6 Rated Books Book Reviews

Book Review: The Selected Works of T.S. Spivet by Reif Larsen

Title: The Selected Works of T.S. Spivet

Author: Reif Larsen

Genre: Contemporary, Young Adult

Publisher: Penguin Press HC
Publication date: May 7th 2009
Hardcover: 375 pages

When twelve-year-old genius cartographer T.S. Spivet receives an unexpected phone call from the Smithsonian announcing he has won the prestigious Baird Award, life as normal-if you consider mapping family dinner table conversation normal-is interrupted and a wild cross-country adventure begins, taking T.S. from his family ranch just north of Divide, Montana, to the museum’s hallowed halls.

T.S. sets out alone, leaving before dawn with a plan to hop a freight train and hobo east. Once aboard, his adventures step into high gear and he meticulously maps, charts, and illustrates his exploits, documenting mythical wormholes in the Midwest, the urban phenomenon of “rims,” and the pleasures of McDonald’s, among other things. We come to see the world through T.S.’s eyes and in his thorough investigation of the outside world he also reveals himself.

As he travels away from the ranch and his family we learn how the journey also brings him closer to home. A secret family history found within his luggage tells the story of T.S.’s ancestors and their long-ago passage west, offering profound insight into the family he left behind and his role within it. As T.S. reads he discovers the sometimes shadowy boundary between fact and fiction and realizes that, for all his analytical rigor, the world around him is a mystery.

All that he has learned is tested when he arrives at the capital to claim his prize and is welcomed into science’s inner circle. For all its shine, fame seems more highly valued than ideas in this new world and friends are hard to find.

T.S.’s trip begins at the Copper Top Ranch and the last known place he stands is Washington, D.C., but his journey’s movement is far harder to track: How do you map the delicate lessons learned about family and self? How do you depict how it feels to first venture out on your own? Is there a definitive way to communicate the ebbs and tides of heartbreak, loss, loneliness, love? These are the questions that strike at the core of this very special debut.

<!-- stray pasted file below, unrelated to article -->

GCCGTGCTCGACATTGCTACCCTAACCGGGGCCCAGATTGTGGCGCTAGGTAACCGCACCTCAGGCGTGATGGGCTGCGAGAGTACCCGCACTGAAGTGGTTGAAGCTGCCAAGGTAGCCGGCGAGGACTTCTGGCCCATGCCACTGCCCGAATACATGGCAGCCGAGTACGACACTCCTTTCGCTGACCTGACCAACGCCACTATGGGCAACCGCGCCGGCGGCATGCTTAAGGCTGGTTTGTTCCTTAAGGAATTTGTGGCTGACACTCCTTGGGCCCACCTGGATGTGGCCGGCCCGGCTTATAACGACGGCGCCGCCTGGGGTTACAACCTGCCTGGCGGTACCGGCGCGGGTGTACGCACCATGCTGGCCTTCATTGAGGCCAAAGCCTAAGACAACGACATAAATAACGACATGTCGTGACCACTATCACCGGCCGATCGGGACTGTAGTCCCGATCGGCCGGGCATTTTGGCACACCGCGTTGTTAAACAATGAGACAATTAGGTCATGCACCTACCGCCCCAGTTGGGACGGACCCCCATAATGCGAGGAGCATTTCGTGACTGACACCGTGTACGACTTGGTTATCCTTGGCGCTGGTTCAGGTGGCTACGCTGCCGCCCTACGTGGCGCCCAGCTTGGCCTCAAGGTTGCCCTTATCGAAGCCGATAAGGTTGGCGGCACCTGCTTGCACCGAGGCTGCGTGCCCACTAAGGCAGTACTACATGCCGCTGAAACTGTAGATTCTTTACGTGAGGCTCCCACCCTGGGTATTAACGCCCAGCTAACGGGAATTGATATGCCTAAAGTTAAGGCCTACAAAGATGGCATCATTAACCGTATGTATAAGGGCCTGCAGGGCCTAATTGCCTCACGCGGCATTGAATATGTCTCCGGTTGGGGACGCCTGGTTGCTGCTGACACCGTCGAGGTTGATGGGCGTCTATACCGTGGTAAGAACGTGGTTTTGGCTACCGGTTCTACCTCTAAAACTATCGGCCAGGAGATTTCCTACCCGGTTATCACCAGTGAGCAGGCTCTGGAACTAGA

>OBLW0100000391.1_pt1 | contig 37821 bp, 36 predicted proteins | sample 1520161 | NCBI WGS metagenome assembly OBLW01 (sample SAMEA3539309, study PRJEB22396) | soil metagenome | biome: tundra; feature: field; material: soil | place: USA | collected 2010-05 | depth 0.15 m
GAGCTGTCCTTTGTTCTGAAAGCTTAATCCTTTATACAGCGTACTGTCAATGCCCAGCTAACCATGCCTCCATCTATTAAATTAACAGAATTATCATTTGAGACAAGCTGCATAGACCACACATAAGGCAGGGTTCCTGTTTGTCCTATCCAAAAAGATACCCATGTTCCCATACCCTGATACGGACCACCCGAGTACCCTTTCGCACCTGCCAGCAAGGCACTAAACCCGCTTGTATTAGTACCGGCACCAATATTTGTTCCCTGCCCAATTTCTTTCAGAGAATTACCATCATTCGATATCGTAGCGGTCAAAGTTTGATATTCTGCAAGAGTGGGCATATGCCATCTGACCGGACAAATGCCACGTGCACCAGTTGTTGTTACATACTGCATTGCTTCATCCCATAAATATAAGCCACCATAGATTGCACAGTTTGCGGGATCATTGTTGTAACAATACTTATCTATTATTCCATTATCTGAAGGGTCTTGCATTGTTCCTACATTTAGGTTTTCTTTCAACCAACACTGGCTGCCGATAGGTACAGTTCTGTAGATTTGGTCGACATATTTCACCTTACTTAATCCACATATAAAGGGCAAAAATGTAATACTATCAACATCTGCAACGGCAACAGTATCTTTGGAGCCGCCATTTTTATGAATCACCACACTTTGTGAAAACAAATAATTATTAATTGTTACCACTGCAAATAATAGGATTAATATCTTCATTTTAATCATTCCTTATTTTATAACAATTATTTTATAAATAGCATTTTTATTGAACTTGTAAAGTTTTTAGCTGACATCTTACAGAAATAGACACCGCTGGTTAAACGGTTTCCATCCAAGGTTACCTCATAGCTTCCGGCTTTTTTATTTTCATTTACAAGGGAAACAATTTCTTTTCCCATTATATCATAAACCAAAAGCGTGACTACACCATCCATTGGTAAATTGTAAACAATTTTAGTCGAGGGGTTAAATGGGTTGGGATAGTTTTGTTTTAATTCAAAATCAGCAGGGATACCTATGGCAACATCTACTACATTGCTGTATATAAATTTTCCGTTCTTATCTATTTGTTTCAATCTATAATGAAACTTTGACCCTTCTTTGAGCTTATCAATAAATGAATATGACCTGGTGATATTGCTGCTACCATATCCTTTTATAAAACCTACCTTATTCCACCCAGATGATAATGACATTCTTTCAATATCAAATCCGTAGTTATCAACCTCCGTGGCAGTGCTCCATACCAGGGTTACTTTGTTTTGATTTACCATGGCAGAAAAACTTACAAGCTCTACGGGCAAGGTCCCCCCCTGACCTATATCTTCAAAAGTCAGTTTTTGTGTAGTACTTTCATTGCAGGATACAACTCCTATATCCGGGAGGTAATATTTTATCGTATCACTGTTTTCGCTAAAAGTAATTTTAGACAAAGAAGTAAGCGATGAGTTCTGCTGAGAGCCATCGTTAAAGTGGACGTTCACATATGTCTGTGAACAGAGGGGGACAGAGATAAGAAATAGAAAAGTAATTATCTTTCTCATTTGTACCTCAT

Stand alone or series: Stand alone

How did I get this book: Bought

Why did I read this book: A few months ago, I went to Foyles with Meghan from Medieval Bookworm and she pointed this book to me and said it was great. It looked awesome so I bought it on the spot. Here comes the twist though: my partner, who doesn’t really read at all, picked this book up on a whim, loved it which is what made me eventually pick it up.


Tecumseh Sparrow (T.S.) Spivet is the narrator of this story, the unlikely prodigy child of a Montana rancher (the father) and a brilliant yet failed scientist (the mother). At 12, he is already a budding scientist interested in anatomy and entomology (just to name a couple) and an accomplished mapmaker. It is the latter that end up helping him to be granted an award from the Smithsonian Institution . The story opens with the phone call from another scientist linked to the Smithsonian (who believes T.S. to be an adult) who invites him to give a talk at the Institution. This precipitates the actual plot which involves T.S. running away from home, embarking on a journey to the East by hoboing his way through America.

The Selected Works of T.S. Spivet was a complicated book to read and this is going to be a complicated review to write. Perhaps the best word to describe it would be “extravagant”. To start with, there is the format of the book itself. It is an oversized book, and the margins have been expanded to include side explanations, musings, drawings, sketches, anything really, that T.S. deems necessary to complement the story. These are often cool, interesting additions which go beyond merely complementing the story because a lot of the time, these offer a portrayal of his real emotional state. It is actually after reading the first examples of these extra bits that one comes to realise that T.S. might be precocious but he is still a child nonetheless. The extravagance here arises from the fact that these extra things are present in nearly every page of this book and since they must be read, as they contain essential elements to the story, sometimes reading the book was an exhausting endeavour. In fact, it took me over 3 months to get through merely 390 pages because I felt I could only read a handful of pages at a time. Despite that, I didn’t think this to be gimmicky and actually really enjoyed this aspect of the book.

Exhibit A: a typical page of The Selected Works of T.S. Spivet

Then there is the premise – T.S. is preposterously precocious and his brilliance at only 12 is almost too hard to believe. Major points to the author then that this is not really a problem and T.S. ,as a character, is quite possibly the best thing about the book – he is charming, funny, creative and even, endearing. His tendency to map the world and everything about it determines his basic personality: he likes order, he likes everything to be clear, he likes to explain away the things that he is perhaps too young to understand and grasp. He maps everything: his environment, books, the people he knows and how they act. As a reflection of his mental state, he actually believes that those are already pre-determined maps inside. It is perhaps easier to believe that than to accept that there is no pre-determination (even though there is very little science in thoughts like these).

Do you ever get the feeling like you already know the entire contents of the universe somewhere inside of your head, as if you were born with a complete map of this world already grafted onto the folds of your cerebellum and you are just spending your entire life figuring out how to access this map?